A Sociological Autobiography: 62 – My Peers

By | September 14, 2016

I have written briefly about a few medical sociologists who, early on, played an important part in my career. George Brown and Margot Jefferys were the senior protagonists, Dave Blane, Ray Fitzpatrick and Paul Higgs their successors. This may be the moment to add to this cast. This is an easy and pleasant task because most of my teaching peers ‘belonged’ – a term that resonates with today’s identity theorists – to a defensive formation based in London’s medical schools. We got together to teach, share horror stories about our persecution and, via the University of London’s Special Advisory Committee on Sociology Applied to Medicine (SACSAM) (Margot was its inaugural chair), fight back or at least resist.

So who was involved? Some, like Sue Thorne, an epidemiologist and activist based at St Thomas’, disappeared quite quickly. Peter Draper was another. Sue’s companion at St Thomas’ in those heady days of sociology’s introduction into the pre-clinical medical curriculum was Donald Patrick, senior lecturer and occupant of a status midway between George and Margot and the rest of us. It was Donald who led our campaign to publish the first textbook in sociology as applied to medicine (SAM). David Armstrong, a Guy’s man, opted out of our venture to nip into the market just before us with a lucid volume so slim that I later offered to include it as an appendix to later editions of SAM. Donald was a phlegmatic and easy-going character with whom I enjoyed collaborating. I well remember when we all met to finalize the details of SAM’s first edition (published in 1982). David Locker, also from St Thomas’, clearly fancied joining Donald as co-editor; but I had done all the preliminary work with Donald and, perhaps unusually for me at that time, held my ground.

Donald Patrick migrated to the USA where he became a prolific researcher and writer, notably on outcomes in health policy, ending up in the School of Public Health at the University of Washington. David Locker, qualified in dentistry as well as sociology, was also to migrate – to the Faculty of Dentistry at Toronto University in 1985. I always felt there was an edge to my relationship with David, perhaps dating back to that textbook stand off, but I may be wrong. He was a pioneer, publishing two particularly influential texts, Disability and Disadvantage and Behavioural Sciences and Dentistry. He died prematurely in 2010, by which time we were in touch again and, I’m pleased to say, entirely reconciled.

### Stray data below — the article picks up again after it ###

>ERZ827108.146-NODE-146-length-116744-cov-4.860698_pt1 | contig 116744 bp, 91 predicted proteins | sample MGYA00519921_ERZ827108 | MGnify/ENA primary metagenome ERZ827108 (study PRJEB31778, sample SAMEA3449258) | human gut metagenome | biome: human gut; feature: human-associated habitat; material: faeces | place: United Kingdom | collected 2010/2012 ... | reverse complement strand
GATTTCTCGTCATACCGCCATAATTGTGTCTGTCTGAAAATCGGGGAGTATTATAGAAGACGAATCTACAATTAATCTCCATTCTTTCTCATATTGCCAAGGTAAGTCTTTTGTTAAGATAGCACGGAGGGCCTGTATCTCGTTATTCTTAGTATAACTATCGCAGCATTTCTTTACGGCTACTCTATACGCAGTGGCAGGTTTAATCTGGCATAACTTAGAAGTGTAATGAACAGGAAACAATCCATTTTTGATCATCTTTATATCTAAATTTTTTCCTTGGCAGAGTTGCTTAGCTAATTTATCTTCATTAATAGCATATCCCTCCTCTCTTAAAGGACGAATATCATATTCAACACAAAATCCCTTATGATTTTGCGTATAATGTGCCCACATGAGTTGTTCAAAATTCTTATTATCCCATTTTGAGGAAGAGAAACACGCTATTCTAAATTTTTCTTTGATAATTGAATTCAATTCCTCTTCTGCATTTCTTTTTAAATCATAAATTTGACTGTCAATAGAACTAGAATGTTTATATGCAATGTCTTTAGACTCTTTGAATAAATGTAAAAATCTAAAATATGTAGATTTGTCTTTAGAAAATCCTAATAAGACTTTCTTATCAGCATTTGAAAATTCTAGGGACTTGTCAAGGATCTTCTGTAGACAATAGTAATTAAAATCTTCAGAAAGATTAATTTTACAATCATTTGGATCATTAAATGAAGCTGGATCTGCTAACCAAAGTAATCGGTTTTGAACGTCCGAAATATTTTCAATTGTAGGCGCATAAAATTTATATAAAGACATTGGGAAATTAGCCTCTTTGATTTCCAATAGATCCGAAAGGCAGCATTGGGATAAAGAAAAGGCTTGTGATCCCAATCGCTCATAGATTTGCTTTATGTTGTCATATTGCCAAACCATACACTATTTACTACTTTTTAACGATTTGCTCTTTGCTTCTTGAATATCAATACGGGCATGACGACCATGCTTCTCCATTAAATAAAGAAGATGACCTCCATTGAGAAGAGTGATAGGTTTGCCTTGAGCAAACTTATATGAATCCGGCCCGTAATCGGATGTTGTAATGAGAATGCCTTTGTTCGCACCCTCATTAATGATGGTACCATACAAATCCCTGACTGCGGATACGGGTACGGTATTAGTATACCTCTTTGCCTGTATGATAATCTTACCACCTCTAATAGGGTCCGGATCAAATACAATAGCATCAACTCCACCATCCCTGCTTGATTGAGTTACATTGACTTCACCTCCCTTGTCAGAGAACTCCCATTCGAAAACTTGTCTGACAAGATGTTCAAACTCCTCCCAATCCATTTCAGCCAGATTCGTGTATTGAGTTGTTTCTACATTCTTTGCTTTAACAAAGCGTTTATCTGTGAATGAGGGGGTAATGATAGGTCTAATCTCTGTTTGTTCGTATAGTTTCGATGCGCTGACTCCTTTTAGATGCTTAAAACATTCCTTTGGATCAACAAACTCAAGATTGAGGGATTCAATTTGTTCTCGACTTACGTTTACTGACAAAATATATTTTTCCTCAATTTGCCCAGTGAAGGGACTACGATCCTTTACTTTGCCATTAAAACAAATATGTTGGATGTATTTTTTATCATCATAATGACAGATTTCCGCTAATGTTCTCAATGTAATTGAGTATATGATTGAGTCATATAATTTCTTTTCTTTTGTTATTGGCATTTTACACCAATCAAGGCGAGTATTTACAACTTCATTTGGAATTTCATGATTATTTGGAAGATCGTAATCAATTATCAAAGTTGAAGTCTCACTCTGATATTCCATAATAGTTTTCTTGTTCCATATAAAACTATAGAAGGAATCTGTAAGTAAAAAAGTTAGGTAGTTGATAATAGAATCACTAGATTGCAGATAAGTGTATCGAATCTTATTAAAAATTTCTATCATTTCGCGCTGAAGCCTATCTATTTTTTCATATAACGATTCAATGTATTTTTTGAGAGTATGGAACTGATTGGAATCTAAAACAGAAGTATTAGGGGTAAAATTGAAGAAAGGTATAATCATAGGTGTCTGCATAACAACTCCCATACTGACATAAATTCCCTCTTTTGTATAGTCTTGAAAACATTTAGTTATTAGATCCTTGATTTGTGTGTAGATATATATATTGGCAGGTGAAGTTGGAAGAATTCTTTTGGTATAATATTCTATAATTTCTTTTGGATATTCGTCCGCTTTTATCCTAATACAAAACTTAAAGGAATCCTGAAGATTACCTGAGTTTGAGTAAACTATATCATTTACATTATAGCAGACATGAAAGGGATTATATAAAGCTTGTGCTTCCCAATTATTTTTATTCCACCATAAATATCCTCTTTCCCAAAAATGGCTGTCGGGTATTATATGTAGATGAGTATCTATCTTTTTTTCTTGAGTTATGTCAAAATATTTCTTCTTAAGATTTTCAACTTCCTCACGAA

If I recall correctly, it was David Armstrong who prevailed on me to teach on the London University’s intercalated B.Sc in Sociology as Applied to Medicine for medical students. I owe him: it was a delightful and protracted episode. Like Dave Blane, this other David (never a Dave), had qualified as a doctor and come to medical sociology via the M.Sc course run by Margot and George at what was then Bedford College. He was at this time committed to Durkheim with all the religious fervour he was later to devote to Foucault (it was the latter’s Discipline and Punish that triggered the revelatory switch). Not everyone got, and gets, David’s dry, ironic and often challenging humour; indeed, it has occasionally been experienced as an assault. But this has never bothered me (and I am grateful to this high-paid, proud member of the bourgeoisie for describing me only a couple of weeks ago to Alex Broom from Sydney as a ‘dangerous Marxist’). Above all, I appreciate David’s enthusiasm and his role as a catalyst introducing Foucault’s books to neophyte and unsuspecting British medical sociologists, originally in his The Political Anatomy of the Body. I am embarrassed to note the sheer productivity of Donald Patrick, David Locker and David Armstrong.